Due to Covid-19 students should refer to the module Blackboard pages for assessment details
|Assessment length / details
|Essay (2500 words)
|Essay (2500 words)
On successful completion of this module students should be able to:
1. Demonstrate an understanding of the secondary source material and the ongoing debates in the study of early modern Europe and the British Isles and their relationship.
2. Demonstrate an ability to reflect upon and analyze relevant sources from the fifteenth and sixteenth centuries.
3. Demonstrate an ability to collect, collate and analyze relevant historical evidence in order to construct convincing written arguments.
4. Produce work in a professional manner and demonstrate historiographical and primary source skills appropriate to the study of the Tudor period.
The Tudors have attracted a great deal of interest from professional historians, popular biographers and historical novelists, as well as film and television, but have their power and achievements been exaggerated? This module explores the extent to which the Tudor dynasty managed to establish themselves as a major European power, from a rather uncertain position in 1485. How did the Tudors deal with their neighbours in the British Isles and in Europe more widely? Ways in which the kingdom was influenced by broader European developments are also considered, which means that issues such as the influence of the Reformation and the Renaissance will naturally figure, but so too will the emergence of ruling queens, with the question of whether this reflected a Europe-wide development. Other topics include the influence of prominent individuals such as Thomas Cromwell, the importance of trade, the development of the navy and the spread of ideas about witchcraft.
1. Introduction to the period and context
2. York, Burgundy and Henry VII
3. The Tudor borders and borderlands
4. The Tudors, trade and discovery
5. Queenship: consort, regent and regnant
6. Erasmus, Thomas More and the Renaissance
7. Henry VII, Henry VIII and the Spanish Marriage
8. Henry VIII, France and the Field of the Cloth of Gold
9. The Church of England and the European Reformation
10. Thomas Cromwell: a Renaissance man?
11. Catherine of Aragon and Anne Boleyn: Spain v France?
12. Hans Holbein and the court of Henry VIII
13. Mary, Spain and Calais
14. Tudor law and the European witch hunt
15. Elizabeth, Spain and the Netherlands
16. Elizabeth and the privateers
17. Elizabeth and Scotland
18. Conclusion: a European dynasty?
1. The Tudors and Tudorism
2. The Tudor World Stage: the British Isles, Europe and the New World
3. Henry VII: Tudors and Pretenders
4. Henry VIII and European Catholics and Protestants
5. Elizabeth: ‘Good Queen Bess’?
6. Queens and Regents: when women ruled?
|Application of Number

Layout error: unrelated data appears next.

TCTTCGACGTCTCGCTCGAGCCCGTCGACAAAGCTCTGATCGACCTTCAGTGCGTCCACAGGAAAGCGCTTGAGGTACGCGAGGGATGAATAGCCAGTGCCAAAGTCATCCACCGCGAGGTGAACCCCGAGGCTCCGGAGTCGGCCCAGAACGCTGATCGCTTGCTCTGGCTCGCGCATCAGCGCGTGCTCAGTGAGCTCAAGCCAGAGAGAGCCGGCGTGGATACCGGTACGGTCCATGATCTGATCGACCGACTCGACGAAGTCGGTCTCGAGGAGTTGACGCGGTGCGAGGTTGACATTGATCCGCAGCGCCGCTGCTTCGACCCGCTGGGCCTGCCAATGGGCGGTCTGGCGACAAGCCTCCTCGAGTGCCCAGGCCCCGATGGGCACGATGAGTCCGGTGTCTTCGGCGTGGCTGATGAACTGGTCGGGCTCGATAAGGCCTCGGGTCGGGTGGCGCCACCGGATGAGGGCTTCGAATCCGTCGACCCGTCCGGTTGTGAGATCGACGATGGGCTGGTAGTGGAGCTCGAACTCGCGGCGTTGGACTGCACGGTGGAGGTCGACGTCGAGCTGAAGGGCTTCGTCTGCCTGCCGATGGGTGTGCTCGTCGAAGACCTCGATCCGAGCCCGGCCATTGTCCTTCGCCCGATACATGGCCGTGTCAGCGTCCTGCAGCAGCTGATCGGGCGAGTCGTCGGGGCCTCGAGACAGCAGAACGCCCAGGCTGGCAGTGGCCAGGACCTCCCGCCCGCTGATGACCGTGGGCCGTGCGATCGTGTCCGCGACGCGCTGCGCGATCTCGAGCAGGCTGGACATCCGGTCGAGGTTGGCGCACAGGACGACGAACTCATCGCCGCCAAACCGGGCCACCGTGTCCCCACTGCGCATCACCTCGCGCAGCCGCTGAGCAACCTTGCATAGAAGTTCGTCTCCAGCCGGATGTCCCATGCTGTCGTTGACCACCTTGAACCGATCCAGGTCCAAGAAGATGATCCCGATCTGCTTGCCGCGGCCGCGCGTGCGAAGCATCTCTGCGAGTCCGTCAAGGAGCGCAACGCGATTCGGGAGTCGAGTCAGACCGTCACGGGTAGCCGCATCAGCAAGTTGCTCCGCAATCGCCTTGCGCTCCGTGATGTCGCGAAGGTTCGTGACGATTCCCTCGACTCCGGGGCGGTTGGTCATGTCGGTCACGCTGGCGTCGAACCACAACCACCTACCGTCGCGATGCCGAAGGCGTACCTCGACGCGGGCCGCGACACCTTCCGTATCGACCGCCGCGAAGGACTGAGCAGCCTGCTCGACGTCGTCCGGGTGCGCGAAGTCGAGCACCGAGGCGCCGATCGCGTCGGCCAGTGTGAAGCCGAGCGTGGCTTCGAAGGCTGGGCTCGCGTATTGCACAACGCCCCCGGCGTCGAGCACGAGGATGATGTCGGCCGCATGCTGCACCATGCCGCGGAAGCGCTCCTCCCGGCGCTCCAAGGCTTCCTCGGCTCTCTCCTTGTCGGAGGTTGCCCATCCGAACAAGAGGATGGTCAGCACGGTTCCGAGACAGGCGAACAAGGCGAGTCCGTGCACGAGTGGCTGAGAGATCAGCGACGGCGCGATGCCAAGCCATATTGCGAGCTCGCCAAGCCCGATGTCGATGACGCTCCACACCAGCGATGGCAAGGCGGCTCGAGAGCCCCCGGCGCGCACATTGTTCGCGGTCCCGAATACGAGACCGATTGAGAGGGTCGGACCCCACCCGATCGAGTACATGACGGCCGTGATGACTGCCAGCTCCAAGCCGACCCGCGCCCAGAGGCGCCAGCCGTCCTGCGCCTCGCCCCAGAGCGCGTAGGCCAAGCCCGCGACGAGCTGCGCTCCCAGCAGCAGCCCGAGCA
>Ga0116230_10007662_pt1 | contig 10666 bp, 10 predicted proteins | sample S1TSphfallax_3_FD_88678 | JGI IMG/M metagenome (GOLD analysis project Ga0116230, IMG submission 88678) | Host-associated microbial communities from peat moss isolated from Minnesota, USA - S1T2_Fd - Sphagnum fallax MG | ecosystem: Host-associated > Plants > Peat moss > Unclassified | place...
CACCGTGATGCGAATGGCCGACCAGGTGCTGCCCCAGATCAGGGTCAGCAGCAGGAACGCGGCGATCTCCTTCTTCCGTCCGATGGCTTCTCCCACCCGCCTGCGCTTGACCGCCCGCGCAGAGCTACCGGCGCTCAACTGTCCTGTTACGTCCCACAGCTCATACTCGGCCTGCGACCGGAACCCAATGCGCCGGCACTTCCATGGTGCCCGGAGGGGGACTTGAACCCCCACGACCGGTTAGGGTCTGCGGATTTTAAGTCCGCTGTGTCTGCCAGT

|Students will familiarize themselves with professional standards of communication in the discipline of history and will develop these skills through presenting written argument, supported by suitable referencing. Any study of the past is relevant to the real world and helps explain it, but the Tudor period in particular establishes the context for a number of current political structures. This module in particular will increase familiarity with longstanding issues relating to religious, cultural and linguistic differences in the British Isles and Europe.
|Improving own Learning and Performance
|This will be developed through the need to organize work to meet deadlines in a satisfactory manner. This will be developed consistently throughout the module, as students will need to reflect on what they have read and on questions posed in seminars and essays in order to reach conclusions. This will be an essential element of seminar discussions which will then inform the students’ written work.
|Students will be encouraged to make use of digital resources in order to enhance their learning, including Blackboard, but also potentially other resources such as Box of Broadcasts.
|Personal Development and Career planning
|Any study of the past is relevant to the real world and helps explain it, but the Tudor period in particular establishes the context for a number of current political structures. This module in particular will increase familiarity with longstanding issues relating to religious, cultural and linguistic differences in the British Isles and Europe.
|Students are expected to note and respond to historical problems which arise as part of the study of this subject area and to undertake suitable research for seminars and essays.
|Critical and analytical thinking are essential in order to gather relevant evidence in order to produce convincing arguments in essays and in seminar discussions.
|Subject Specific Skills
|Students will develop a familiarity with sources relating to the Tudor period and with current historical debates in this area.
|This is chiefly developed through the seminars, where group work will require students to consult and agree over how to reach and present their conclusions. A degree of collaboration will be required during these activities.
This module is at CQFW Level 5